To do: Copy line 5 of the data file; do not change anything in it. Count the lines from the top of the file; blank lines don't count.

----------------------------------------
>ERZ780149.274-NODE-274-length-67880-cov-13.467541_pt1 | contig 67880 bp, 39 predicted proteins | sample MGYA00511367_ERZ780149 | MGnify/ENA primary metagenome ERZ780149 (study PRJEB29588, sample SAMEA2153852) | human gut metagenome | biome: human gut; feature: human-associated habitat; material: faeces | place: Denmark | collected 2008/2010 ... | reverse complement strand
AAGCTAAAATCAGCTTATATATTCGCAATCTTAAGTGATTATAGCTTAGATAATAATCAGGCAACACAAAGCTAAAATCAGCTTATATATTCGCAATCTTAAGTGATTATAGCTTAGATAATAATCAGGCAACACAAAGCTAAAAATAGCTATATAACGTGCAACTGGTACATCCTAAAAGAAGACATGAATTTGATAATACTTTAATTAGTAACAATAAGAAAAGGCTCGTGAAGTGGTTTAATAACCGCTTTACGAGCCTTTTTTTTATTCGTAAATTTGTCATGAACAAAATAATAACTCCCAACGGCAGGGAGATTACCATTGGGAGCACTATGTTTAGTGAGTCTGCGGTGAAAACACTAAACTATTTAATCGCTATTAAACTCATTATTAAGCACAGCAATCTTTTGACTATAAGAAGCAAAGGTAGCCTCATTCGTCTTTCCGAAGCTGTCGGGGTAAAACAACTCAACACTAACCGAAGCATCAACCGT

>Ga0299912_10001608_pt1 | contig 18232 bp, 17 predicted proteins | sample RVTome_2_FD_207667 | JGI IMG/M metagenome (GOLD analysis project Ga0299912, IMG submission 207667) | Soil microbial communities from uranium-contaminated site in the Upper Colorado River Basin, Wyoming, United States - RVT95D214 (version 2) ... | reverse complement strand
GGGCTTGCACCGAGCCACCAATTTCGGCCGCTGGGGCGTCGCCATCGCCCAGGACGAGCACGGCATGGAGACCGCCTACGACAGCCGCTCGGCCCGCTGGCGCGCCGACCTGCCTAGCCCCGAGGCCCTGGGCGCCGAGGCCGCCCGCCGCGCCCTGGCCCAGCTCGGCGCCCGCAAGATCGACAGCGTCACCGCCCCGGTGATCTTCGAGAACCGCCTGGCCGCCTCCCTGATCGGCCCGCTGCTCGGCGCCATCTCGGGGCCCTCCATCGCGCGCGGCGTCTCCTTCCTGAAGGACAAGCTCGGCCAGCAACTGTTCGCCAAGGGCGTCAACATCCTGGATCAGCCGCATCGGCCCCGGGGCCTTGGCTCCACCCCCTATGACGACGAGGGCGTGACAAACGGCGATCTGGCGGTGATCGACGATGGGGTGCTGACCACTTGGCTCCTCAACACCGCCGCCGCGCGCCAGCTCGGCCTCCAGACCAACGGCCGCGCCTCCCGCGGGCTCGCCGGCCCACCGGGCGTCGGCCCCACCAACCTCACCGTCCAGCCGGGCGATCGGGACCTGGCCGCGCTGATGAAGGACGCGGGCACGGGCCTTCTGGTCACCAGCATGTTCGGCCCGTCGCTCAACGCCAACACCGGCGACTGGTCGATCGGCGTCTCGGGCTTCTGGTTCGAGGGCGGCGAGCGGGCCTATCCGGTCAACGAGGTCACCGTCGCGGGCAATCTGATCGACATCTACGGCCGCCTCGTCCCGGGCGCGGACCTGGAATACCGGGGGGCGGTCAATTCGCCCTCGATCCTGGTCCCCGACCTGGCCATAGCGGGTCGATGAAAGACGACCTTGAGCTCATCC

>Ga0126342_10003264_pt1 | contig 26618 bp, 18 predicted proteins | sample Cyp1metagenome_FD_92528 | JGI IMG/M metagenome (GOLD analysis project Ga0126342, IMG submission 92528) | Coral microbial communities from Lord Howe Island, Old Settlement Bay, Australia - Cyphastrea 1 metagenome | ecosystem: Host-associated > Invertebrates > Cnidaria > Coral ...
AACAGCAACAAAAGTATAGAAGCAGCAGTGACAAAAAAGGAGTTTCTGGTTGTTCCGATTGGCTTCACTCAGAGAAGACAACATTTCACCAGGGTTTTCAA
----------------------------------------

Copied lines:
>Ga0126342_10003264_pt1 | contig 26618 bp, 18 predicted proteins | sample Cyp1metagenome_FD_92528 | JGI IMG/M metagenome (GOLD analysis project Ga0126342, IMG submission 92528) | Coral microbial communities from Lord Howe Island, Old Settlement Bay, Australia - Cyphastrea 1 metagenome | ecosystem: Host-associated > Invertebrates > Cnidaria > Coral ...